Saturday, May 13, 2006

How To Win War To Lose Peace

There have been numerous book published on the Iraq war, but Cobra II by Michael Gordon and Bernhard Trainor will be hard to beat.

It has already established itself as the most authoritative description of the preparation of the war and its actual conduct.

And it is certainly worth reading - both for the down-in-the-dust description of the usual fog and confusion that war always is, and for the insight in gives you on the miserable way in which one planned for the after-war situation.

According to the book, Donald Rumsfeld was as committed to fighting a new type of fast war with more limited quick-strike forces as he was determined that there should be no follow-up stability operations à la Balkans and definitely no so-called nation building.

Well, winning the war was undoubtedly a success, but peace has proved to be far more elusive.

And Cobra II gives at the least part of the answers why. There was litterally no planning for what to do after victory - apart from an astonishingly naive determination to withdraw US forces as fast as possible.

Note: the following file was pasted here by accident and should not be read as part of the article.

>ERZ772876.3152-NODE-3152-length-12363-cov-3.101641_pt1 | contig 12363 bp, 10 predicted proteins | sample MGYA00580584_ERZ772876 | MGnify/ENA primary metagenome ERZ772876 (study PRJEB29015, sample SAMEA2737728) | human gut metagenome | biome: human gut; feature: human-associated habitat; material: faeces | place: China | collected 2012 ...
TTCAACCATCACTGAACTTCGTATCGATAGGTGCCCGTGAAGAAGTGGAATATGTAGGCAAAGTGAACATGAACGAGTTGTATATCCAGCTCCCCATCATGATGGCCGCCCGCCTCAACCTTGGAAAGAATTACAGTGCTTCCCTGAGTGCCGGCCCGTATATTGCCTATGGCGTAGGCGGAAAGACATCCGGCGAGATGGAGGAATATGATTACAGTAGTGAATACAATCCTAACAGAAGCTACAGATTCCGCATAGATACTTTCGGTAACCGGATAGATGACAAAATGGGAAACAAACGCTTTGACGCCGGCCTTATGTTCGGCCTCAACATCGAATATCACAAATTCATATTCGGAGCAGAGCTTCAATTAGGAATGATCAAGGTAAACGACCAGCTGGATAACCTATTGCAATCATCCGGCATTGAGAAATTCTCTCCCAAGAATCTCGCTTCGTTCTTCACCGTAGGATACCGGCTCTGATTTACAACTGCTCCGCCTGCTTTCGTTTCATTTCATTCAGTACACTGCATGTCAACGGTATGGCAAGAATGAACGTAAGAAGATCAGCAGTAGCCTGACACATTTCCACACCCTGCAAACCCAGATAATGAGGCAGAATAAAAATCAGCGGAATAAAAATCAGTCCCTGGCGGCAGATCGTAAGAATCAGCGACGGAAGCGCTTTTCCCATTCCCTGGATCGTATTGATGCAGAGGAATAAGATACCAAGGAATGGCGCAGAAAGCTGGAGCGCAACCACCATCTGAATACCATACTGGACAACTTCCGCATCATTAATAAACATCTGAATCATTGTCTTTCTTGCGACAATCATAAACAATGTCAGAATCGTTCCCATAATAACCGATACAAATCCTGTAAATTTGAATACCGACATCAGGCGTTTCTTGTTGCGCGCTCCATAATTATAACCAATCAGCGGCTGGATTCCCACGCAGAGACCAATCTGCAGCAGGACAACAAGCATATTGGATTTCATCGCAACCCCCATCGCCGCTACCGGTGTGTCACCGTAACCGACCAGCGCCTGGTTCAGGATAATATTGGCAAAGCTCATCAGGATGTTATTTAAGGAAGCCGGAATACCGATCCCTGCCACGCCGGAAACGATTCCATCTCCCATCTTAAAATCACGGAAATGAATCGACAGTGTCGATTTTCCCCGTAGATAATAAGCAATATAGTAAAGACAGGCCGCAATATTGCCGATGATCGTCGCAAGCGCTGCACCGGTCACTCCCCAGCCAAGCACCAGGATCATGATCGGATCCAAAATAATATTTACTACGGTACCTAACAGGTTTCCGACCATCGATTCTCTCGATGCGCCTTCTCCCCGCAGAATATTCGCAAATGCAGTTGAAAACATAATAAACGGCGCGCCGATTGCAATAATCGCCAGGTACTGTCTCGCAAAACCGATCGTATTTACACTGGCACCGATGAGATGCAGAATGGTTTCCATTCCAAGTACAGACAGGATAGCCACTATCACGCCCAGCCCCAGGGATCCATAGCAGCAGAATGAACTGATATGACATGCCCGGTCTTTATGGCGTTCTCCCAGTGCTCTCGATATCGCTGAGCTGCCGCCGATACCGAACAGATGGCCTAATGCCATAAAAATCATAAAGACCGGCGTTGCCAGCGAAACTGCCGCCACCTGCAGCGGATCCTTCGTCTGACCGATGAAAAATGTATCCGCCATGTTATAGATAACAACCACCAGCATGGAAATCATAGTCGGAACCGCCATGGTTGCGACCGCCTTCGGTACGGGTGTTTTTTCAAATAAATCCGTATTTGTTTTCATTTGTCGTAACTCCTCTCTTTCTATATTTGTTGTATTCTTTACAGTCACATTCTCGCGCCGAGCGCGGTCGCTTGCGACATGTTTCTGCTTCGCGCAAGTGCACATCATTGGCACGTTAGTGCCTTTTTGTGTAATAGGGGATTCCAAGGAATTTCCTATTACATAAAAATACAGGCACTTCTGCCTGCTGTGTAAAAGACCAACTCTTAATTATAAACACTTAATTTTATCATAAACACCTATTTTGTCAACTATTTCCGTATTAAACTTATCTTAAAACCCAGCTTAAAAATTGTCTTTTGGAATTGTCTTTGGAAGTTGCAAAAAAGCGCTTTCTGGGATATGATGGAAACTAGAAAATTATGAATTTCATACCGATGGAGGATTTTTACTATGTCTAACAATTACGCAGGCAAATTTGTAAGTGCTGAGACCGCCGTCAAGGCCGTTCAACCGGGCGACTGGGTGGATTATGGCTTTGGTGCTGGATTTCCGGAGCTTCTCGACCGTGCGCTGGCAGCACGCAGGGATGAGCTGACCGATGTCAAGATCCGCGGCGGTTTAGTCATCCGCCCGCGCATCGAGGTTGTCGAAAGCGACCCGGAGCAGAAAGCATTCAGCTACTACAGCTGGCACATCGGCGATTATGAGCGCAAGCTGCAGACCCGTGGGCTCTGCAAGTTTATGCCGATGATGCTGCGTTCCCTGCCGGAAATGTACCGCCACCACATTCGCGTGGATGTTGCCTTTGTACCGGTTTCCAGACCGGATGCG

Only days after the fall of Baghdad in April 2003, preparations for leaving Iraq were ordered. General Franks flew into the city, meet the commanders that had fought their way to victory and said that they should be prepared to leave.

According to his guidance, the invasion force of 140 000 troops should be scaled back to about 30 000 troops by September. The belief was that there would be a functioning new Iraqi government up and running in thirty to sixty days.

Well, it didn't work out like that. The coalition forces in Iraq today are more numerous than the forces that won the war. In many respects they are still too few. And there still isn't a truly functioning Iraqi government.

Proper planning and far more numerous forces would certainly have avoided some of the worst of the mistakes, although it's an illusion that everything would have been smooth running without these obvious mistakes. But a difficult situation was undoubtedly made much worse and much more complicated.

But there are numerous other insights of value in the book.

There is the usual one on the difficulty of intelligence. It turns out not only that the US intelligence assessments were wrong on the issue on weapons of mass destruction, they were also substantially wrong on what the US forces would encounter once they entered the country.

There is seldom such a thing as certainty when it comes to intelligence. The Iraq war certainly illustrated that old thruth again.

A book well worth reading.